Tuesday, March 4, 2014

Interview with Mystery Author, Marlene Bateman

Today, I'm chatting with the fabulous Marlene Bateman about writing suspense/mysteries and her new book, A Death in the Family.



Which authors inspired you to write suspense?
I haven’t read a lot of modern suspense novels, but back in the day, I read a lot of books by Phyllis Whitney. She’s masterful and has a way on keeping you turning pages as you wonder what will happen next. Many years ago, I read a lot of Victoria Holt’s books. She’s a great suspense writer. Both Holt and Whitney tend to mash-up romance with their mysteries and that’s fun.
One author that I adore and who is more of a purest in regards to mysteries is the renowned Agatha Christie.  She has an uncommon way of having surprising twists and turns at the end. You never know who the murderer is going to turn out to be.  When I grow up I want to be like her . . .

Give us a little summary of the book . . .
Meet Erica Coleman—a gifted and quirky private investigator with an OCD-like passion for neatness and symmetry, a penchant for cooking, (ten terrific recipes are included), and a weakness for chocolate.
In A Death in the Family, the second in the Erica Coleman series, private eye Erica Coleman and her family happily anticipate Grandma Blanche’s eighty-first birthday celebration in the picturesque town of Florence, Oregon. But when the feisty matriarch, a savvy businesswoman, suspects wrongdoing and asks Erica to investigate her company, things get sticky.
Before the investigation can even begin, Blanche’s unexpected death leaves Erica with more questions than answers—and it is soon clear Grandma’s passing was anything but natural: she was murdered. When another relative becomes the next victim of someone with a taste for homicide, Erica uses her flair for cooking to butter up local law enforcement and gather clues.
Erica’s OCD either helps or hinders her—depending on who you talk to—but it’s those same obsessive and compulsive traits than enable Erica to see clues that others miss. When she narrowly escapes becoming the third victim, Erica is more determined than ever to solve the case.


Tell us about Erica Coleman and her love for food . . .
Many years ago, I read a book by a southern author who included recipes in her book and thought that was so cool, so decided I would have Erica love to cook and include recipes.  As for cooking, Erica is the antithesis of me, because not only do I hate to cook, I am nowhere near as precise as Erica. If I have an extra fourth cup of some ingredient, I just throw it in anyway. I substitute, cut back, add stuff to my heart’s content—something Erica could never do!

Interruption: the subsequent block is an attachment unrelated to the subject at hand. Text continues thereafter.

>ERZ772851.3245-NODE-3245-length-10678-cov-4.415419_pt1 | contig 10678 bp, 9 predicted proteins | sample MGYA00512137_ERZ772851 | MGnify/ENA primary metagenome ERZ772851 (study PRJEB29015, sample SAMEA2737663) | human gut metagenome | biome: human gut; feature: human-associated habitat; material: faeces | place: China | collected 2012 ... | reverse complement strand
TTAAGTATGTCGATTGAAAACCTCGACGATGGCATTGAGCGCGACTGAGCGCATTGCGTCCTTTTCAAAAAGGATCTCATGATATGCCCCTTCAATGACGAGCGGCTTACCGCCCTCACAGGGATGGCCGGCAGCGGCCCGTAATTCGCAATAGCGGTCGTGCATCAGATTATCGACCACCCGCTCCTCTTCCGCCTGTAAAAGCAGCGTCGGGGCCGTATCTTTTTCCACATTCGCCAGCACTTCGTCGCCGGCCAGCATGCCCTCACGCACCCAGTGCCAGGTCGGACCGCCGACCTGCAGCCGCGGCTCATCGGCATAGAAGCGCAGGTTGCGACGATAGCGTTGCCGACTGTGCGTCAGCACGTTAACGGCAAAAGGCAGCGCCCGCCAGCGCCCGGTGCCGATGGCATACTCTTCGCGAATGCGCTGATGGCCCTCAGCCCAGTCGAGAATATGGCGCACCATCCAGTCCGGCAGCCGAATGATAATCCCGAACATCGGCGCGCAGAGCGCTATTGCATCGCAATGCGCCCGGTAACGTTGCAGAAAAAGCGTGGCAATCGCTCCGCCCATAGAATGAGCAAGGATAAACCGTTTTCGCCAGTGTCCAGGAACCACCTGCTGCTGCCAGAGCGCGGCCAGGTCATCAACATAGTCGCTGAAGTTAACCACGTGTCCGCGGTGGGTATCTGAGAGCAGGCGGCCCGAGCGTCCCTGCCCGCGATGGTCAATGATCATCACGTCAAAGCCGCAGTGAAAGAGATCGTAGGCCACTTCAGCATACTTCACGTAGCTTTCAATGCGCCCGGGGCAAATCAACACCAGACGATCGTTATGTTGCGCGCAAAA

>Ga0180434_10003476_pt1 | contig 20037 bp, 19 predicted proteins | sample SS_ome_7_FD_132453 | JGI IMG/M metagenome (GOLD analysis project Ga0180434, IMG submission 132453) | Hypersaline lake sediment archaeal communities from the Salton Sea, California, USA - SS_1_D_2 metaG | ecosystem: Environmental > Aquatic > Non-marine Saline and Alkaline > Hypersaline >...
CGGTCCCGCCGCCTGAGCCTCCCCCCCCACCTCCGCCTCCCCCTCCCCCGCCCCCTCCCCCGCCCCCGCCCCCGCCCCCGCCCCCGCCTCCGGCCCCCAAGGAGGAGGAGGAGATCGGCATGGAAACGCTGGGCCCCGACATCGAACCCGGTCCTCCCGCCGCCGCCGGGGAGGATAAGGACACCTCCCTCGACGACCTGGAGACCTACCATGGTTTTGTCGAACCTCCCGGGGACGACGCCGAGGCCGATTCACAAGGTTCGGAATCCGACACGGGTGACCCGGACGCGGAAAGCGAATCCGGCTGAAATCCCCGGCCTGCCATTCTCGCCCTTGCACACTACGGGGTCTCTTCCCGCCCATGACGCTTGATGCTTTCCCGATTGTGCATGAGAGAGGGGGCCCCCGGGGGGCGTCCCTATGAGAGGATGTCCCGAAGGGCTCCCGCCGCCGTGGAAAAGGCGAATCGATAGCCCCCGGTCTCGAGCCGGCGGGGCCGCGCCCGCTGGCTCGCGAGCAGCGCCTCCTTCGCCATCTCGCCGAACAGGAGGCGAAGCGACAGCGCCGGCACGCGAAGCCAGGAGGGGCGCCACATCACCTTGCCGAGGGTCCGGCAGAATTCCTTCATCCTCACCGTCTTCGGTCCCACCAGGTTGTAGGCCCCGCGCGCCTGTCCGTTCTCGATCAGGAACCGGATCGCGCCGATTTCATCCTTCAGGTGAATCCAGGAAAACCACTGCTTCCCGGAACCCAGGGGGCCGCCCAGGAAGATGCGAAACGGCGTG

Give us a short excerpt from A Death in the Family.
“It’s hard to believe she’s gone,” Kristen said dolefully. “When I moved here, I thought I’d have years with Grandma. She was always so active—I thought she’d keep going for years.”
“And all the time, her heart was getting weaker,” Trent said glumly.
Walter commented, “The last time I saw her, Blanche said the doctor told her she had the constitution of a mule.”
There were a few smiles at this, but Martha’s brow furrowed in confusion. “But Mom’s death didn’t have anything to do with how healthy she was.”
“What are you talking about?” Trent’s impatient voice billowed out and filled the small room.
Martha squirmed but fluttered on, “Well, after what Mom said when she came to visit me, you know—about how something wrong was going on in the company—I worried that something might happen.”
Her response reverberated around the room. Everyone went very still—as if they were holding their breath. 
Martha’s eyes went from one to another. “I didn’t mean—oh, I shouldn’t have said anything,” she stammered. Her voice was pure distress. “It’s just that . . . well, we’re all family here, so it’s okay, isn’t it? I mean, no one else knows.”
“No one else knows what?” Trent said brusquely.
Visibly flustered, Martha’s hands twisted in her lap. “And . . . and Mother was very old and—and the police haven’t even come, have they?”
Erica wondered what Martha could be getting at. Everyone darted quizzical looks at each other, trying to make sense out of Martha’s confused chirruping.
After meeting blank looks all around, Martha blurted, “I mean, that’s good . . . isn’t it? For the family?”
The room remained deadly silent as Martha’s cheeks flamed red.
There was a rumble as Walter cleared his throat. “Why would the police come?”